This one requires a bit more assuming, but bear with me.
To understand why I find fault with this control in this particular case, we need to first explain a bit about how control rooms typically operate, along with layers of controls. First, let’s assume this is a typical 24-hour manned operations center, so the HMI in question is probably logged in all the time. It obviously was during the actual attack. In a best-case scenario, operators log out and in at shift changes, but that is not necessarily the norm. In a lot of cases, it’s a single shared account logged into every HMI at the OS level.
Second, one can assume the HMI is set up with a couple of levels. Let’s say a default read level, where screens can be seen but not manipulated, which should be the default authorization context. Then there is an operator level, where normal levels and inputs can be entered, and an engineer level where things can not only be manipulated, but also actual changes to the screen can be made or default boundaries can be overridden.
Finally, there is often an administrator role, although the system owner may or may not know the level exists. It is often the domain of the integrator who built the system and is used only for the most extreme cases. These roles are usually also shared, especially in anything not commissioned in the last 5-7 years.
The way this normally is supposed to work is the HMI screen is left in the default read level. This allows the operator to leave the PC logged in with no screen saver and other normal corporate controls in place. This is so the operator can do their job, which is to observe the system at all times. Only when action needs to be taken should the operator then elevate themselves into the actual operator level. Remember, operators live in an event horizon measured in minutes, anything requiring a quicker response, should be handled by the control system itself or the safety systems as a last resort. This means anything an operator needs to do can withstand a quick password entry. The HMI should then return to read-only promptly after inactivity, similar to what happens with a lock screen on the corporate side.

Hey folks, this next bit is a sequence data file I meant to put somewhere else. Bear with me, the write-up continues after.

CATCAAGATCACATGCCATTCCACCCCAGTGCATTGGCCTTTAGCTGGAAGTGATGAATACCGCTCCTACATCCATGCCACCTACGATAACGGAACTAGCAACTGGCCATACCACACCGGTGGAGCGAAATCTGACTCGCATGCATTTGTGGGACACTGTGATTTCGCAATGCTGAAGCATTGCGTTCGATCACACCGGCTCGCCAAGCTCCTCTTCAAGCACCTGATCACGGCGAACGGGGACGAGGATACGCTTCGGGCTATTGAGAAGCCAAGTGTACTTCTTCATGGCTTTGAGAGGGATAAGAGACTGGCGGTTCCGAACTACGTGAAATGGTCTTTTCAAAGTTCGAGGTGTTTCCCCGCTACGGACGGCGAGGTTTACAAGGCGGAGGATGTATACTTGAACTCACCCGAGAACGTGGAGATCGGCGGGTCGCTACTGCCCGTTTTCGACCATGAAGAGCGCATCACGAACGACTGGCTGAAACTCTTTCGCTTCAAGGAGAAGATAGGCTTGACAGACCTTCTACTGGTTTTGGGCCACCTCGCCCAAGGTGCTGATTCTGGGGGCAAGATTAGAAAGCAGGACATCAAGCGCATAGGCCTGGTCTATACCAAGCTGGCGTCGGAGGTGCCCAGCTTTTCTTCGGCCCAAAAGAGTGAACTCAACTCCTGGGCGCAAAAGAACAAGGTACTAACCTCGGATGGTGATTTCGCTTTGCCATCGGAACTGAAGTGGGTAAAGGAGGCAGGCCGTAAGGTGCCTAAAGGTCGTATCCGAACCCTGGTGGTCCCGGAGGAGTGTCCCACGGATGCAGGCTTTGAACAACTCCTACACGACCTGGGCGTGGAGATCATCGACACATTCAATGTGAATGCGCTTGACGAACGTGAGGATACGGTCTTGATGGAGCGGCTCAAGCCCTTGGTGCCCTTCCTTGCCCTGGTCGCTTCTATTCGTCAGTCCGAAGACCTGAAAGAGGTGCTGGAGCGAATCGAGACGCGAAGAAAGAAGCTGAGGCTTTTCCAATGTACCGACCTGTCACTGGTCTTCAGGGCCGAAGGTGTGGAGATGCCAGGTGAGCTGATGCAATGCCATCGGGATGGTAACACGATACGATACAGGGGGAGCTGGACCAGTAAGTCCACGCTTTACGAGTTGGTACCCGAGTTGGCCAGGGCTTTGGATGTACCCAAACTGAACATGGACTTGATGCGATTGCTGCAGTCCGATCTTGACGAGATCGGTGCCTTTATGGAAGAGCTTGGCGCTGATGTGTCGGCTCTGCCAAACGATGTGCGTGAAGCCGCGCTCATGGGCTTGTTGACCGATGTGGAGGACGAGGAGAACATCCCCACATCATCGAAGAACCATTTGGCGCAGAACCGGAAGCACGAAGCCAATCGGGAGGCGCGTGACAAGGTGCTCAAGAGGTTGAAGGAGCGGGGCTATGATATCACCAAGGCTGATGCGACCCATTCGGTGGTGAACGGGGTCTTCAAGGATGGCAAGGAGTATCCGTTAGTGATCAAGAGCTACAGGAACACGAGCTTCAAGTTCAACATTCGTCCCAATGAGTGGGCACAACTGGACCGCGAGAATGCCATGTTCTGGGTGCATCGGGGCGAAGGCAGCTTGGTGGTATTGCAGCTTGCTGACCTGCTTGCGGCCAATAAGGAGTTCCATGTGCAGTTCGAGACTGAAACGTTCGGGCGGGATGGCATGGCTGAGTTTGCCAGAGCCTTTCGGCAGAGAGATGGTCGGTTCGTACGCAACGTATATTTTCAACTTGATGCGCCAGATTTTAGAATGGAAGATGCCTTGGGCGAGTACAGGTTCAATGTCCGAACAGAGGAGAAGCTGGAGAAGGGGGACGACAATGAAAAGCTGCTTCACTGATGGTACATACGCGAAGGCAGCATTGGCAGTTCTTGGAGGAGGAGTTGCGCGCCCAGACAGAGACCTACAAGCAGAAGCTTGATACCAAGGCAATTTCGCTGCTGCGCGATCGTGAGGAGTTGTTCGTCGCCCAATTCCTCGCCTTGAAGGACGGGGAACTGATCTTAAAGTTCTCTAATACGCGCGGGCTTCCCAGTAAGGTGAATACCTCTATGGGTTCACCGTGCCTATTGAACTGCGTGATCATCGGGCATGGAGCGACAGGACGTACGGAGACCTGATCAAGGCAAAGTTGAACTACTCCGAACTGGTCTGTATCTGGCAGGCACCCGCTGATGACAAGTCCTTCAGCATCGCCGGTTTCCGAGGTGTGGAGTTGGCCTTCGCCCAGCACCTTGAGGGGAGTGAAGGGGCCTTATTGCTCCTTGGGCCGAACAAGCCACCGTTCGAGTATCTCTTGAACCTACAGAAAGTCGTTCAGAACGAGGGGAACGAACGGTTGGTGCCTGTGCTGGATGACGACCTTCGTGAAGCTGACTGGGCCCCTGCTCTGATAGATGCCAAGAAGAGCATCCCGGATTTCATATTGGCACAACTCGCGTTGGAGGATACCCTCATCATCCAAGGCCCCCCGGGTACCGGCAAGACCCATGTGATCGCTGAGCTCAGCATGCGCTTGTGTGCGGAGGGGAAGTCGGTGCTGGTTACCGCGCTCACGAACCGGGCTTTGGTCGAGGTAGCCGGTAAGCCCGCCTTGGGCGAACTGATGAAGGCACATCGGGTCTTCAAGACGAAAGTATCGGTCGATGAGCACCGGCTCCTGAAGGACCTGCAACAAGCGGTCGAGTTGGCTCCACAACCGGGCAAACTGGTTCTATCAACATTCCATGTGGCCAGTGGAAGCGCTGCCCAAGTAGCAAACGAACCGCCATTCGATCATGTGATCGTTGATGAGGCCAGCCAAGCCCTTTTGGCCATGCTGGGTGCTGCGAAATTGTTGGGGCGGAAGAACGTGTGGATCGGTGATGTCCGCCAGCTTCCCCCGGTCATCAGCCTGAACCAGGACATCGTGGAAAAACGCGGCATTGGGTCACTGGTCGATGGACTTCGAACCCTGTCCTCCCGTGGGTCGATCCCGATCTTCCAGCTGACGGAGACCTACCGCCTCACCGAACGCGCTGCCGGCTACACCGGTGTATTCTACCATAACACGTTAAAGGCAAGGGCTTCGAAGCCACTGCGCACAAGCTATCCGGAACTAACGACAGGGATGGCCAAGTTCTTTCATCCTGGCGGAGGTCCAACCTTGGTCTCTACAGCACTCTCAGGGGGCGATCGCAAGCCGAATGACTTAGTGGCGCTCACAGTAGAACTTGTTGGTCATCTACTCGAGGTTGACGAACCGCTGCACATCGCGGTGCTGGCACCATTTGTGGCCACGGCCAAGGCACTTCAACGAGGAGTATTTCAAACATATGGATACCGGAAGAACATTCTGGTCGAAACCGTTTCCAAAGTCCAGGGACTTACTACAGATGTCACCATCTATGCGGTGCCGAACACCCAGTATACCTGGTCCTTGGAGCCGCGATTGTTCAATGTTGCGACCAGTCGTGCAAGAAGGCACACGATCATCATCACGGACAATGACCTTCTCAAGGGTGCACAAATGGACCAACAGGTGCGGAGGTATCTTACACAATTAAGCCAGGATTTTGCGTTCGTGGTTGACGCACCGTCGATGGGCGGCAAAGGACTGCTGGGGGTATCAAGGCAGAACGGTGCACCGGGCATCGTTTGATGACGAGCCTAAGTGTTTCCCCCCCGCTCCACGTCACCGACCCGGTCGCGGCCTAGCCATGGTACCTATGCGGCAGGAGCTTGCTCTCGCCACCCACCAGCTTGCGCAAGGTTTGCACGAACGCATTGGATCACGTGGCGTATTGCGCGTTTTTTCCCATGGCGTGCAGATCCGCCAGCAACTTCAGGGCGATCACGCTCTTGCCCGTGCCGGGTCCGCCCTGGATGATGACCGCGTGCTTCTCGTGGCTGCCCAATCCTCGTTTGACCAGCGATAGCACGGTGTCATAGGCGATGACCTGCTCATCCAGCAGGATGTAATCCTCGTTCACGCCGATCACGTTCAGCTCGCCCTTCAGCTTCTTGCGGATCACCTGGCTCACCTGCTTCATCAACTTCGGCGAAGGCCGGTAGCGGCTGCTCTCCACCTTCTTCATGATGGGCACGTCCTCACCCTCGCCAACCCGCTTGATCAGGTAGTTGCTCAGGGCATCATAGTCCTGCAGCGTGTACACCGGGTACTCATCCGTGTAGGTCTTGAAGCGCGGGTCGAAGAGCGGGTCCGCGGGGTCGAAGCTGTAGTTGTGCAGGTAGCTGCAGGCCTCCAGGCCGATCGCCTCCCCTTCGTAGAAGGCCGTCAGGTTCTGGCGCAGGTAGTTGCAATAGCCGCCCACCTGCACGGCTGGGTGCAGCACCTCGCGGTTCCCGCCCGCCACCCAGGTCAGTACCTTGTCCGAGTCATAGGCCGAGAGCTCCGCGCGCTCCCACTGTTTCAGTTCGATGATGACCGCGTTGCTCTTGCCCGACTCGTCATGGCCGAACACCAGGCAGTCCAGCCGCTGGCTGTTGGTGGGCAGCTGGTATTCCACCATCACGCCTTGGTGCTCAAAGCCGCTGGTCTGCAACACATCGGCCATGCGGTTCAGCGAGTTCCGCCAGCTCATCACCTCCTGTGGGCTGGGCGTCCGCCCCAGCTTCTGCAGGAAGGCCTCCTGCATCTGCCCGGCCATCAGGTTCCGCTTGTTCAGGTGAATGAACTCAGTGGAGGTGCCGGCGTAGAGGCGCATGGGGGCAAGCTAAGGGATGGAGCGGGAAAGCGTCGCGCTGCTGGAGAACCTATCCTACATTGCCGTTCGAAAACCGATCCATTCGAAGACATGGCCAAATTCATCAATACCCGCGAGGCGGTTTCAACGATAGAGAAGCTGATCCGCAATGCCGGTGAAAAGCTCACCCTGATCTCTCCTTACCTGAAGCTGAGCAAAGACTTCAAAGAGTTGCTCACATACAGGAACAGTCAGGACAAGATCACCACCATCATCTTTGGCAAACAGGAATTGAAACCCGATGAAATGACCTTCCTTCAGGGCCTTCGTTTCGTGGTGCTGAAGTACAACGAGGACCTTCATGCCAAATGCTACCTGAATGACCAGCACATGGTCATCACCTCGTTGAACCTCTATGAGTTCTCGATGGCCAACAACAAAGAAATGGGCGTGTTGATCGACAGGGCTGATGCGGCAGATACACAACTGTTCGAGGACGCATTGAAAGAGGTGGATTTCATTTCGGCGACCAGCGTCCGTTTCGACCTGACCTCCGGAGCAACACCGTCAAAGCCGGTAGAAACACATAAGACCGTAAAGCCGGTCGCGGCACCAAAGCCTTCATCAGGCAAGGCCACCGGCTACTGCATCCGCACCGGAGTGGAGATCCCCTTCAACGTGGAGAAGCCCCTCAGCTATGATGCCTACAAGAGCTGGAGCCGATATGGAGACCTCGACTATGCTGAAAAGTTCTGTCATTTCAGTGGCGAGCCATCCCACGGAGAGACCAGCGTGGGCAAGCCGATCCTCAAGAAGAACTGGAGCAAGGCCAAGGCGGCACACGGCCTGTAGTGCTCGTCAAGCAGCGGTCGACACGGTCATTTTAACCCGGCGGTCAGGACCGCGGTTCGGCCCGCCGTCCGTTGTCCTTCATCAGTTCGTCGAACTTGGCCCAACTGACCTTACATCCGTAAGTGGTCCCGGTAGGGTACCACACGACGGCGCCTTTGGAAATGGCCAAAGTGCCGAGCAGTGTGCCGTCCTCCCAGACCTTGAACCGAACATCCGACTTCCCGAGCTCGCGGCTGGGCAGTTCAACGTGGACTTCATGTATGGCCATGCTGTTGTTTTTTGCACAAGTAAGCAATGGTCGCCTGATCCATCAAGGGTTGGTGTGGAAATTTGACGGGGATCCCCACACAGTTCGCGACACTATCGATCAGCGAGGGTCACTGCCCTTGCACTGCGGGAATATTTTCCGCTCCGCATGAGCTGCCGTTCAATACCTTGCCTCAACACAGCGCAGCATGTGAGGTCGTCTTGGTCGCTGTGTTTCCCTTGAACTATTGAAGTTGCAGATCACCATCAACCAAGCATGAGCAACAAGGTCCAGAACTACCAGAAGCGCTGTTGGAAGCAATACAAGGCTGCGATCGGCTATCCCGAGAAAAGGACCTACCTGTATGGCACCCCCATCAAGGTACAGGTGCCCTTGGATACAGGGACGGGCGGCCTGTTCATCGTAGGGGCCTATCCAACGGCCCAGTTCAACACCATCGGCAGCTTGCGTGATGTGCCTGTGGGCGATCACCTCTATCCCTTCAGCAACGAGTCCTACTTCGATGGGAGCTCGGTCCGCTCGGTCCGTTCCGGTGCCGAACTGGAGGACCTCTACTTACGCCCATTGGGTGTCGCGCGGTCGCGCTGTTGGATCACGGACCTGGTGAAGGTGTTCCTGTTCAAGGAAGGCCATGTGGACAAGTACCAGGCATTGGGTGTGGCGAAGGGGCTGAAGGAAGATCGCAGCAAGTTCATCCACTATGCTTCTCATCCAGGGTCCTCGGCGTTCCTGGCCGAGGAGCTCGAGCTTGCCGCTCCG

Now, it is entirely possible the attacker waited for the system to be elevated into operator mode, which still should have not been sufficient to elevate chemical levels that high (it ideally should have required an engineer role), or maybe the operator is continuously logged in because there are just a lot of alarm conditions that need constant clearing. However, it is just as likely to assume either proper role-based authorization was not implemented in this system at all, or protective controls like the timeout back to read were not in use.
If we could go back in time and apply these two controls, while it is unnerving that something as precious as a municipal water supply system was so easily accessed, the level of panic would have been much lower if proper system design had been a fundamental component from the start. Something as simple as validating all inputs would have prevented the attacker from even being able to set the value so high. Or, if the operator panel had been designed with appropriate enforcement of access controls, requiring any authorization prior to modification of any kind let alone to dangerous levels, then this seemingly unsophisticated hacker would have been prevented from their attempted attack.
Perhaps with more in-depth knowledge and interviews, we could glean even more lessons in this particular cybersecurity failure, but even with limited data, it’s pretty easy to see how picking a straightforward and well-designed set of principles to aid a security by design program can save you a lot of headaches down the road.